I'm not an expert in martial arts but I always wanted to know if a offensive-based martial art, like Karate and Taekwondo, is capable of lasting or even defeating a fighter that uses Aikido. I've seen a few YouTube videos of Aikido in action and, so far, I've noticed the Aikido practitioner barely takes any hits from a fighter who used Taekwondo. In fact, almost every attempt the Taekwondo fighter made ends up with him being in a joint lock or on the ground. Like I said, I'm not an expert so I probably don't know the whole story on either fighting style. So can any of you help me answer this question?

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    Comparison of martial arts styles is out of scope. Too many variables, devolves to gorilla Vs shark. – Mark C. Wallace May 10 '17 at 18:51
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    I'm voting to close this question as off-topic because gorilla Vs shark. – Mark C. Wallace May 10 '17 at 18:52
  • Since you're not a martial artist, I'll start with some terminology. The suffixes "do" and "jutsu" are used almost interchangably when describing martial arts of japanese origin. More formally, "do" is the sport or self improvement form, "jutsu" is the survival form. Most serious martial artists study at least one striking form, one grappling form, and one weapons form. Most systems incorporate elements of other systems, so karate has a strong aiki component, and aiki practitioners do practice strikes. The last six(ish) movements of Pinan 1 (1st karate kata) are a basic aikido exercise. – pojo-guy May 17 '17 at 2:39
  • It's almost always dependent on the skill/training level of the practitioner, more than the martial art itself. – PoloHoleSet May 17 '17 at 15:02

There's no such thing as an offensive-based martial art. Only the fighter can do or be offensive things.

Karate is inanimate, and so it cannot stand, let alone stand a chance. Only the fighter can be better than another, and then only for an instance.

YouTube does not bestow wisdom, intelligence, capability, nor knowledge. It can only report what had happened at the time the video was made. The same video can be shown in different contexts and tell very different stories. Best to stay away from YouTube until you have a better understanding of martial arts in general.

But as to specifics about what you saw, the Aikido-ka didn't get hit because he employed the first rule of self-defense: "don't be there", sometimes stated as "get outta the way!". This mantra exists in all styles, whether it is for self-defense or for sport.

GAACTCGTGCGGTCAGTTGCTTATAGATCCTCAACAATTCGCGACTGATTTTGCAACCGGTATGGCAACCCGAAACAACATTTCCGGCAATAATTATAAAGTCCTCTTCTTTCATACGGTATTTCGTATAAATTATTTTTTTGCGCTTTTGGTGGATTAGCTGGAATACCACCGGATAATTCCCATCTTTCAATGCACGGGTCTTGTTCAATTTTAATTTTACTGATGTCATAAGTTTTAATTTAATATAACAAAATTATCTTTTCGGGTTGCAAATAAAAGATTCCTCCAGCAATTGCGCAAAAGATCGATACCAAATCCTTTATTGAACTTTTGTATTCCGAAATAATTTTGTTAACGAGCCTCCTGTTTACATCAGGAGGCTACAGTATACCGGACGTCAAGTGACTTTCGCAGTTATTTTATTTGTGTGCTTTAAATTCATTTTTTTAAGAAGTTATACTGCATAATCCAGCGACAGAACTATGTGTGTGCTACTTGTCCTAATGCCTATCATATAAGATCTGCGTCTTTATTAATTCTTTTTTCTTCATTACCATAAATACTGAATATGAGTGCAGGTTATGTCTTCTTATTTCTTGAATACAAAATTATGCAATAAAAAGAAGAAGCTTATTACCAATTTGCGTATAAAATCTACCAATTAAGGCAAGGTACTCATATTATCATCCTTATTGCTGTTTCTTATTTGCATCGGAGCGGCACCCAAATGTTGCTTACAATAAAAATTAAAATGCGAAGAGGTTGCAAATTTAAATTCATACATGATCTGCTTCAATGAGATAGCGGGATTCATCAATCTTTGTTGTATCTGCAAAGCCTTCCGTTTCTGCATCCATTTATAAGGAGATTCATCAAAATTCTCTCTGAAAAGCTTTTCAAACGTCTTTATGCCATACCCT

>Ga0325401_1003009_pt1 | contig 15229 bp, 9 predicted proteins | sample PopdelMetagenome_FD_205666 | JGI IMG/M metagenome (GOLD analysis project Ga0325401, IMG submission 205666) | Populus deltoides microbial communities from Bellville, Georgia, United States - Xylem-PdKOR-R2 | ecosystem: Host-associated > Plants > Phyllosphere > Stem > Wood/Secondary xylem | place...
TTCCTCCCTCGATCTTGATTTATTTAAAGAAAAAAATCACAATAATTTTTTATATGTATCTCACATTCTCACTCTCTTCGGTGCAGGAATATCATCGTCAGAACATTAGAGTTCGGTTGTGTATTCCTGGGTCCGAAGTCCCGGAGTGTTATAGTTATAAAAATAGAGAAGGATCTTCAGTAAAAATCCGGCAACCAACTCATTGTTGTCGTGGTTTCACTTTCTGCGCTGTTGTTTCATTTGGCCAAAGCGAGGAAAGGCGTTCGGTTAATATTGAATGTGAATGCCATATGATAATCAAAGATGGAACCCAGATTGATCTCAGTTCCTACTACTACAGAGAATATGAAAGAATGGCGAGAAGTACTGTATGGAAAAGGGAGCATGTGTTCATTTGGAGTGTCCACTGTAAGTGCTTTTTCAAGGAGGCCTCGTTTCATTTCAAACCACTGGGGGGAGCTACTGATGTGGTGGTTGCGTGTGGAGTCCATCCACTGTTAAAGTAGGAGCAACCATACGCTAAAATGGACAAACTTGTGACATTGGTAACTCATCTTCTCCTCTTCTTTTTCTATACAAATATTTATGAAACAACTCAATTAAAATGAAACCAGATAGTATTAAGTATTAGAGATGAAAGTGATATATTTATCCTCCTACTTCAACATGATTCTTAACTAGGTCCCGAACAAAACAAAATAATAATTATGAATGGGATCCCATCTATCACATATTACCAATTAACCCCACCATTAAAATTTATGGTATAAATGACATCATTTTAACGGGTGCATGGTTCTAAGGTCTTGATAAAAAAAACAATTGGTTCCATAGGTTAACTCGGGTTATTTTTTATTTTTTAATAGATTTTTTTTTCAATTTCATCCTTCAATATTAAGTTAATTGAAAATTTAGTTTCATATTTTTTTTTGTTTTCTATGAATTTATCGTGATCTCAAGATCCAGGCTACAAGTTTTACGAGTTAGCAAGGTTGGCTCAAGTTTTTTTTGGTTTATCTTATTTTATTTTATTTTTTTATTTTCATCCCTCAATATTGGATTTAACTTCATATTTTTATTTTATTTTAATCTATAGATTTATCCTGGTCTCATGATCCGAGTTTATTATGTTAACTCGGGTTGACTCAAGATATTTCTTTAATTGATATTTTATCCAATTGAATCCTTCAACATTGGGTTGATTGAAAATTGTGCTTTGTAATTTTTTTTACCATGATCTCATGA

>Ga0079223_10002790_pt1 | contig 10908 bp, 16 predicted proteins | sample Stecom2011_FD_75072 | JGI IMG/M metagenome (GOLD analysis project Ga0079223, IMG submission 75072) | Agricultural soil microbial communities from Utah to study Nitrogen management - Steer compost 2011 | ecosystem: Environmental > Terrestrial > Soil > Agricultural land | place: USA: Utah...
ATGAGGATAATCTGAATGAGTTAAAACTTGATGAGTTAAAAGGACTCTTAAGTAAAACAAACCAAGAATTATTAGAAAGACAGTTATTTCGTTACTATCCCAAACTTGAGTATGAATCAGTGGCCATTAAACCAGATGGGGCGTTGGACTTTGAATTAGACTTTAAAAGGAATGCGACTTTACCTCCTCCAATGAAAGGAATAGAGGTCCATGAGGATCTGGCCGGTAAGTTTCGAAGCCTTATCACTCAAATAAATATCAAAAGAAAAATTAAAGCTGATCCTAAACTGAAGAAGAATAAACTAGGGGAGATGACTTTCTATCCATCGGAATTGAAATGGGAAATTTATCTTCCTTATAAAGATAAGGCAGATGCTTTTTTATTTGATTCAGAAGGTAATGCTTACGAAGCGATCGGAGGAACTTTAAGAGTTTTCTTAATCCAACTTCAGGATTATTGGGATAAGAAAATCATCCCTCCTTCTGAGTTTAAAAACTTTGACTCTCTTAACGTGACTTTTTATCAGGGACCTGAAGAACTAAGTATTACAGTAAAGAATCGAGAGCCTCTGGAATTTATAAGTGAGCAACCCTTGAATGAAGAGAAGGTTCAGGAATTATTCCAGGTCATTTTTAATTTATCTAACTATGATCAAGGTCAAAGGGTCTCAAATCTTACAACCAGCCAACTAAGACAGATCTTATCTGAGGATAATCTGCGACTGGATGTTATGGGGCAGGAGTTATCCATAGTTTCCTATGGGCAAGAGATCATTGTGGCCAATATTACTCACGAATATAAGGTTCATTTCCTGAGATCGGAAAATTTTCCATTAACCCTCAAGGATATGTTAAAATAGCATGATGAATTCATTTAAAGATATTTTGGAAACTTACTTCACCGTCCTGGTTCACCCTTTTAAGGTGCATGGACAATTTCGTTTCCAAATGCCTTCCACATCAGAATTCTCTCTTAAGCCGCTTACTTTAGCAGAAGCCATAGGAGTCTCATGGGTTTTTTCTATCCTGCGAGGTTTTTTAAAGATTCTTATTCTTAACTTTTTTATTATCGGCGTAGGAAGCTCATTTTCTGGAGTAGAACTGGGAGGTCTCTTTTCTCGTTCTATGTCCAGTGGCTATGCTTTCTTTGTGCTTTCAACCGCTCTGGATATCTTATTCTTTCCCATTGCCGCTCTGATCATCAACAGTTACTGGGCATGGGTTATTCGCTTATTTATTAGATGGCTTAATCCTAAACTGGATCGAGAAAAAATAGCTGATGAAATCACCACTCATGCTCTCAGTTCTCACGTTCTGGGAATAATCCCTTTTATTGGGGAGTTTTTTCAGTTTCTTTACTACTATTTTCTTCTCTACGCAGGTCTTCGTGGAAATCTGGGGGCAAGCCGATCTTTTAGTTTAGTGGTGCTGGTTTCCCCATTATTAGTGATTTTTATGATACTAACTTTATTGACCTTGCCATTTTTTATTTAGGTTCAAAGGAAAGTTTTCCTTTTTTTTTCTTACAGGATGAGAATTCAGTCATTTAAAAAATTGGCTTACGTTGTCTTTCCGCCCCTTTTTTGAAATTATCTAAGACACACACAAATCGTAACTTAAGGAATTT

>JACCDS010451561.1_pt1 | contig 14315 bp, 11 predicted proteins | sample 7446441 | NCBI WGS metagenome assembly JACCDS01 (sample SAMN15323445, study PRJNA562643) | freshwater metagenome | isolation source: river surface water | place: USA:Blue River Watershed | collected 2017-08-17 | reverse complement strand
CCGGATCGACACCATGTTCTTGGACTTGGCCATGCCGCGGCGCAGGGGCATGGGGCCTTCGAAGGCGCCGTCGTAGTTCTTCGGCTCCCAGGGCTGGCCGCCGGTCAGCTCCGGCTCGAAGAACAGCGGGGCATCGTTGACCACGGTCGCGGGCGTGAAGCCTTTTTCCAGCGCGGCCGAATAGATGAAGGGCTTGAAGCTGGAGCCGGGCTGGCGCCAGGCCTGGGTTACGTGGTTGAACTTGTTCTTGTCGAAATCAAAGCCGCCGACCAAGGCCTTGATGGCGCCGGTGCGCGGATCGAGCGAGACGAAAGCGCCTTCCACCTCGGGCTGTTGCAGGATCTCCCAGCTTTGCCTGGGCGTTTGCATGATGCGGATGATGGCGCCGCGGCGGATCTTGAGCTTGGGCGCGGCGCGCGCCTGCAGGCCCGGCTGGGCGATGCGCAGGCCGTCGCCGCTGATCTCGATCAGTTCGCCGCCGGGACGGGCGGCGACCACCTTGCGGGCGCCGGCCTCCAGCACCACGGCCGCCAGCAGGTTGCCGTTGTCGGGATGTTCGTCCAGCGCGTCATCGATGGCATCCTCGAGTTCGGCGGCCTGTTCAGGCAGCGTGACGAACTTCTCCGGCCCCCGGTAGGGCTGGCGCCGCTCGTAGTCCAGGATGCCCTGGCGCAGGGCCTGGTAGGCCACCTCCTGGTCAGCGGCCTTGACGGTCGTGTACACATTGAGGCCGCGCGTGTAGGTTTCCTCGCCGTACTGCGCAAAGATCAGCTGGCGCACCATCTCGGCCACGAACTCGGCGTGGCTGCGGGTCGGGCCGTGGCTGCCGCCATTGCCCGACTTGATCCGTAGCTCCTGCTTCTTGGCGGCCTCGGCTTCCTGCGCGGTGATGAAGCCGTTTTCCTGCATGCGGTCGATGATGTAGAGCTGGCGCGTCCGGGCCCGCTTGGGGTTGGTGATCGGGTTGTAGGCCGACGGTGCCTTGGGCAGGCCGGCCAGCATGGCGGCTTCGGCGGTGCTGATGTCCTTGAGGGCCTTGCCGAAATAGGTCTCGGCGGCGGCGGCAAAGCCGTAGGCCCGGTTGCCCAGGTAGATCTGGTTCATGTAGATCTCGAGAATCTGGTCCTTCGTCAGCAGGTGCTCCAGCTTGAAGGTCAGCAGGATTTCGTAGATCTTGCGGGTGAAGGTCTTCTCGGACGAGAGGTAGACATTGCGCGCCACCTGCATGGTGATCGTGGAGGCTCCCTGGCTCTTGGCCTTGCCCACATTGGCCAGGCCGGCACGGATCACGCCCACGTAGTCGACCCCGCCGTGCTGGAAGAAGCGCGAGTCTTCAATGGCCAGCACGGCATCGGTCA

Don't worry about what you see on YouTube. It is no guarantee about what you will experience, or what you will be, or what you can do, or what can happen to you. YouTube shouldn't even be part of your resources until you are well under way in your training, and then only judiciously used. Therein creates many misconceptions and myths, which we martial arts - of all styles - work hard to dispell.

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    Oh, so basically anything could happen in that case? I guess it was a little silly of me to judge by what I saw on the YouTube videos. ^^; – Micheal May 10 '17 at 18:31
  • Yes, anything can happen - including luck can have a factor. But no, I wouldn't say "silly". Many people ask, even those already in martial arts. And YouTube videos have a dubious use. They can be helpful, and they can be used to misinform. I haven't seen your video, so I can't really comment on it, and only make a generalization. – Andrew Jay May 10 '17 at 18:50
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    The obvious thing is that when you see youtube videos showing superiority of one fighting style over the other, it's usually a canned demonstration. In other words, it's not a real fight. One of the two is being compliant and letting the other guy do stuff. It might even be spontaneous, but punches and kicks are coming slowly and from a mile a way, and once the aikido guy gets a hold of the karate guy's wrist, for example, the karate guy doesn't try to yank it back or kick the aikido guy in the legs. He just lets the aikido guy do stuff. That's fakery. Don't believe any of it. – Steve Weigand May 10 '17 at 19:01
  • @Micheal - If you want a somewhat recent example of a great striker defeating a great grappler (an olympic judoka, even), just watch Holly Holm vs Ronda Rousey again. Each style has its strengths and weaknesses, but it's up to the fighters involved to capitalize on them. – Dungarth May 10 '17 at 21:40

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